Saturday, August 25, 2007

One Reader's Analysis and Predictions

Someone sent me the following by email. Thanks and I think you are spot-on:
According to wikipedia (, income in Marin is like so:
  • Per Capita Income: $44,962
  • Personal Per Capita Income: $67,682
  • Median Household Income: $71,306
The median price of a house in Marin County in July, 2003 was about $650,000. You have pointed out before on you excellent blog that 2003 was probably teh normal cycle peak in the housing market. But then Greenspan came along and (directly or indirectly) inflated housing by inflating credit. As a result, in 2007, as proclaimed with ill-considered glee in the IJ, the median house price was a tad over $1 million. How was a rise in prices of $350K to $400K over four short years possible? It wasn't because Marin is any more special today than it was four years ago that's for sure. It was possible only because of so-called "affordability" products aka "toxic" mortgages - 0% down, low teaser rates that reset later, interst only, neg. am., etc, etc, etc. that were given not just to subprime people with low credit ratings, but, as we are learning now, to people with good and even stellar credit. You've shown that recently about 80% of borrowers in Marin make use of these "affordability" products to some extent.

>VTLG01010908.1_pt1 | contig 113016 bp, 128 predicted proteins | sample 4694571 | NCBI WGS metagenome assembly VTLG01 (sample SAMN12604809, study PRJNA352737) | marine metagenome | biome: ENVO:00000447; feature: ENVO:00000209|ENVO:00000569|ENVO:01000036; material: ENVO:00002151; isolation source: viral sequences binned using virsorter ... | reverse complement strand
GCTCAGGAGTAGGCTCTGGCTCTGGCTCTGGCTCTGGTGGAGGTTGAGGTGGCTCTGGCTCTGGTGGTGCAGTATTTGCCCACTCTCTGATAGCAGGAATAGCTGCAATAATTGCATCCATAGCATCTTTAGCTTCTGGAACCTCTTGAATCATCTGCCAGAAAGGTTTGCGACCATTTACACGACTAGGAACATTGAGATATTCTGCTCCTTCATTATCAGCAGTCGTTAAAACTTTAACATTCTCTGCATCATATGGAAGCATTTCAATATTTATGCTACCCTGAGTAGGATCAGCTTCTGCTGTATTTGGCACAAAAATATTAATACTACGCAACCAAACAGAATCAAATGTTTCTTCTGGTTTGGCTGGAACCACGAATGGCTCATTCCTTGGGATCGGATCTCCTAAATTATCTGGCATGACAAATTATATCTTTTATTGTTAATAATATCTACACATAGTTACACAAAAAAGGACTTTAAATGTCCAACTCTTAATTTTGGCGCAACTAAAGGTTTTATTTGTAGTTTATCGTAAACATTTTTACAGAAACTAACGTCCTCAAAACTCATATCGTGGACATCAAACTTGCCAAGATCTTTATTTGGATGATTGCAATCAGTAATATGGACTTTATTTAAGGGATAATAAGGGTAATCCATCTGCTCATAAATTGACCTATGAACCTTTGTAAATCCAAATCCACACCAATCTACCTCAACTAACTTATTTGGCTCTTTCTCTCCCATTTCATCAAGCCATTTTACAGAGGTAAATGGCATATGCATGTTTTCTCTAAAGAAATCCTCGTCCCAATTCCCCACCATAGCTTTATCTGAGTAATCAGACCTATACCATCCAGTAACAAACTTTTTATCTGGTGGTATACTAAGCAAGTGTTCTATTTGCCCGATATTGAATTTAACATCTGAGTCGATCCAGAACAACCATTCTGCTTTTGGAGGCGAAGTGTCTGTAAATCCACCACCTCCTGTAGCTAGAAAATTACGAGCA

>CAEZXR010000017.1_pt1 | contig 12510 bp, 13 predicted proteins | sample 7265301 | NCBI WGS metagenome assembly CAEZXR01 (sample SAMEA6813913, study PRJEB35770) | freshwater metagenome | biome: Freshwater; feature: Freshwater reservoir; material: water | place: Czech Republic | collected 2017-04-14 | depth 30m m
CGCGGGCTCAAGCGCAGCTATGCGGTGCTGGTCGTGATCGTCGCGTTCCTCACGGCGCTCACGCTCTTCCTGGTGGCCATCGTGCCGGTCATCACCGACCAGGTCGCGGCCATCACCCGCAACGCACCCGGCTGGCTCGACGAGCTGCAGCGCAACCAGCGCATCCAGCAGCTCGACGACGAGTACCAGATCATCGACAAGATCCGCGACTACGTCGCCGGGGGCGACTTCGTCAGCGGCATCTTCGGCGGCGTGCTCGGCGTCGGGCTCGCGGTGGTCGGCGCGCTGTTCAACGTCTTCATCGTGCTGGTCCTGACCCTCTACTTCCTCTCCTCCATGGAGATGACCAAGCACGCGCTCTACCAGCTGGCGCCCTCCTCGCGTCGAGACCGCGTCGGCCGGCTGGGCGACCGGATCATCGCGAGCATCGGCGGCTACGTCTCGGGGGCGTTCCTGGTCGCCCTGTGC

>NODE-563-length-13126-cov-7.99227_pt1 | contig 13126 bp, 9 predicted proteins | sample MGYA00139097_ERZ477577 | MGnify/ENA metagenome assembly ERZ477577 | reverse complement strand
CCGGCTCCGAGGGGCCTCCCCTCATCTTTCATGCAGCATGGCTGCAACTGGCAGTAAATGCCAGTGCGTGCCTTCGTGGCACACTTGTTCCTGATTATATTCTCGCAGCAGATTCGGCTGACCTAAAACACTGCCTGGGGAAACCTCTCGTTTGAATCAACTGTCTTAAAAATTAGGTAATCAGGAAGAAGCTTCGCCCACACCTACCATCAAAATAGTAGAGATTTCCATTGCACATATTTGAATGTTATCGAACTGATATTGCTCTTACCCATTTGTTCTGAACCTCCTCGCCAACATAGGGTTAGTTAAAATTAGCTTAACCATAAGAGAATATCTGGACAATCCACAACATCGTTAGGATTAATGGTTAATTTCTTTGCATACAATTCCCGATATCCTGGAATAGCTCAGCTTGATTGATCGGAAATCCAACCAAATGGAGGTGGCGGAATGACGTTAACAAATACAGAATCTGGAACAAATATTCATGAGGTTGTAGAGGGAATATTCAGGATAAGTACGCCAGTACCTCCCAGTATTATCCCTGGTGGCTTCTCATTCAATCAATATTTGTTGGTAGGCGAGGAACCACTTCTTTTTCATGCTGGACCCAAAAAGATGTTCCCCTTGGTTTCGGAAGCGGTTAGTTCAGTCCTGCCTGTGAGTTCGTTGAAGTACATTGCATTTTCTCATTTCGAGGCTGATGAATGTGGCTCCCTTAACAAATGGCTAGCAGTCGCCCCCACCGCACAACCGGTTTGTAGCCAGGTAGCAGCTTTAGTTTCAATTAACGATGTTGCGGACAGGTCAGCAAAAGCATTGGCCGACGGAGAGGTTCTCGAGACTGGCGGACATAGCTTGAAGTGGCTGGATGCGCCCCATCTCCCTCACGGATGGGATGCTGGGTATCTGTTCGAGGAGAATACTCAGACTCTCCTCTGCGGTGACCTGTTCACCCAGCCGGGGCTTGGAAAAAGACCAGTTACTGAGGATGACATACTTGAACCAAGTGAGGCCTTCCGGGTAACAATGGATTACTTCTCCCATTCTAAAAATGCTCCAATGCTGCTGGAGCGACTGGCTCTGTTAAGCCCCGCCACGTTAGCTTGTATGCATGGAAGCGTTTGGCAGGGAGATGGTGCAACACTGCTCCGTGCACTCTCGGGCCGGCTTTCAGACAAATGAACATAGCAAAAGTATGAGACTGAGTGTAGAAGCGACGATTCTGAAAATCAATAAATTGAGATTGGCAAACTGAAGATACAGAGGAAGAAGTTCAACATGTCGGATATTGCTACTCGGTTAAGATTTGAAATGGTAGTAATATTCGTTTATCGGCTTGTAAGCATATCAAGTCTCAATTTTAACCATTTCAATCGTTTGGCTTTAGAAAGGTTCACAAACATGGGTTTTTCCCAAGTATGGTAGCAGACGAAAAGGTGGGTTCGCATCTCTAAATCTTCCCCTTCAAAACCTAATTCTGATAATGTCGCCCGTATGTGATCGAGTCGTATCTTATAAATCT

We are now finally and at long last returning to more traditional lending practices where borrowers are expected to make 20-30% down payments. If in addition to that lenders return to the traditional rule that teh amount you borrow should not be more than 3-4 times your income, then there is no way the $350,000 to $400K increase in Marin's house prices can be sustained.